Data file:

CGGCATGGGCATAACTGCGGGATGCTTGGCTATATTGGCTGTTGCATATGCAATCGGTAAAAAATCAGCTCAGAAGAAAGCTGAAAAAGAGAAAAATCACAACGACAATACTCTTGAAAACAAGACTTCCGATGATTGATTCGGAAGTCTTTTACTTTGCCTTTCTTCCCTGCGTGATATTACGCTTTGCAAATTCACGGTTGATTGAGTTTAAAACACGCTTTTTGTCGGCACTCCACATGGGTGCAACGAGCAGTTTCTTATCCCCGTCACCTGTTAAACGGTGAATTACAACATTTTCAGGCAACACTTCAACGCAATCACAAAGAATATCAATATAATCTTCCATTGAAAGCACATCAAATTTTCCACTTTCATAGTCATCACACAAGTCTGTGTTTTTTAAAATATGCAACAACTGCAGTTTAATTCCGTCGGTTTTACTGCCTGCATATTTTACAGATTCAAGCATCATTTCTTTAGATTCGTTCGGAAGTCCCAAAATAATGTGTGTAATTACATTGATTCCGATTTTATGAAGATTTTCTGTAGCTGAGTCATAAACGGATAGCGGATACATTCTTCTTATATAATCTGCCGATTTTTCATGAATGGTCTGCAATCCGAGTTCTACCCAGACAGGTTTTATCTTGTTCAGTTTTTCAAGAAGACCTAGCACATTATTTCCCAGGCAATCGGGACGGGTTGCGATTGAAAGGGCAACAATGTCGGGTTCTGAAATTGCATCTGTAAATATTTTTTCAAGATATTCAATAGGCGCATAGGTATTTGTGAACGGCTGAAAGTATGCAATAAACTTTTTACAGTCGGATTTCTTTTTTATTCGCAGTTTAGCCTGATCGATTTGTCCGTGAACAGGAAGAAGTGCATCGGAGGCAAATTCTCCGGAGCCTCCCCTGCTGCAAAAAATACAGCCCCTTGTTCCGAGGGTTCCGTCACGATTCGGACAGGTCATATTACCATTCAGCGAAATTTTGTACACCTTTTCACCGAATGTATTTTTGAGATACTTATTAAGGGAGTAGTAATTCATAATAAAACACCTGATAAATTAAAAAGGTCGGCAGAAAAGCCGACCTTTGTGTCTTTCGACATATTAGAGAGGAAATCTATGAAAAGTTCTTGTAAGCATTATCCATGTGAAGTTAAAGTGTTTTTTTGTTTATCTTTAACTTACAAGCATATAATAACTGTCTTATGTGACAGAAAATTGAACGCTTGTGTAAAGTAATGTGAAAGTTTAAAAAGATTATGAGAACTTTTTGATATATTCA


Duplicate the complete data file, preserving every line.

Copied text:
CGGCATGGGCATAACTGCGGGATGCTTGGCTATATTGGCTGTTGCATATGCAATCGGTAAAAAATCAGCTCAGAAGAAAGCTGAAAAAGAGAAAAATCACAACGACAATACTCTTGAAAACAAGACTTCCGATGATTGATTCGGAAGTCTTTTACTTTGCCTTTCTTCCCTGCGTGATATTACGCTTTGCAAATTCACGGTTGATTGAGTTTAAAACACGCTTTTTGTCGGCACTCCACATGGGTGCAACGAGCAGTTTCTTATCCCCGTCACCTGTTAAACGGTGAATTACAACATTTTCAGGCAACACTTCAACGCAATCACAAAGAATATCAATATAATCTTCCATTGAAAGCACATCAAATTTTCCACTTTCATAGTCATCACACAAGTCTGTGTTTTTTAAAATATGCAACAACTGCAGTTTAATTCCGTCGGTTTTACTGCCTGCATATTTTACAGATTCAAGCATCATTTCTTTAGATTCGTTCGGAAGTCCCAAAATAATGTGTGTAATTACATTGATTCCGATTTTATGAAGATTTTCTGTAGCTGAGTCATAAACGGATAGCGGATACATTCTTCTTATATAATCTGCCGATTTTTCATGAATGGTCTGCAATCCGAGTTCTACCCAGACAGGTTTTATCTTGTTCAGTTTTTCAAGAAGACCTAGCACATTATTTCCCAGGCAATCGGGACGGGTTGCGATTGAAAGGGCAACAATGTCGGGTTCTGAAATTGCATCTGTAAATATTTTTTCAAGATATTCAATAGGCGCATAGGTATTTGTGAACGGCTGAAAGTATGCAATAAACTTTTTACAGTCGGATTTCTTTTTTATTCGCAGTTTAGCCTGATCGATTTGTCCGTGAACAGGAAGAAGTGCATCGGAGGCAAATTCTCCGGAGCCTCCCCTGCTGCAAAAAATACAGCCCCTTGTTCCGAGGGTTCCGTCACGATTCGGACAGGTCATATTACCATTCAGCGAAATTTTGTACACCTTTTCACCGAATGTATTTTTGAGATACTTATTAAGGGAGTAGTAATTCATAATAAAACACCTGATAAATTAAAAAGGTCGGCAGAAAAGCCGACCTTTGTGTCTTTCGACATATTAGAGAGGAAATCTATGAAAAGTTCTTGTAAGCATTATCCATGTGAAGTTAAAGTGTTTTTTTGTTTATCTTTAACTTACAAGCATATAATAACTGTCTTATGTGACAGAAAATTGAACGCTTGTGTAAAGTAATGTGAAAGTTTAAAAAGATTATGAGAACTTTTTGATATATTCA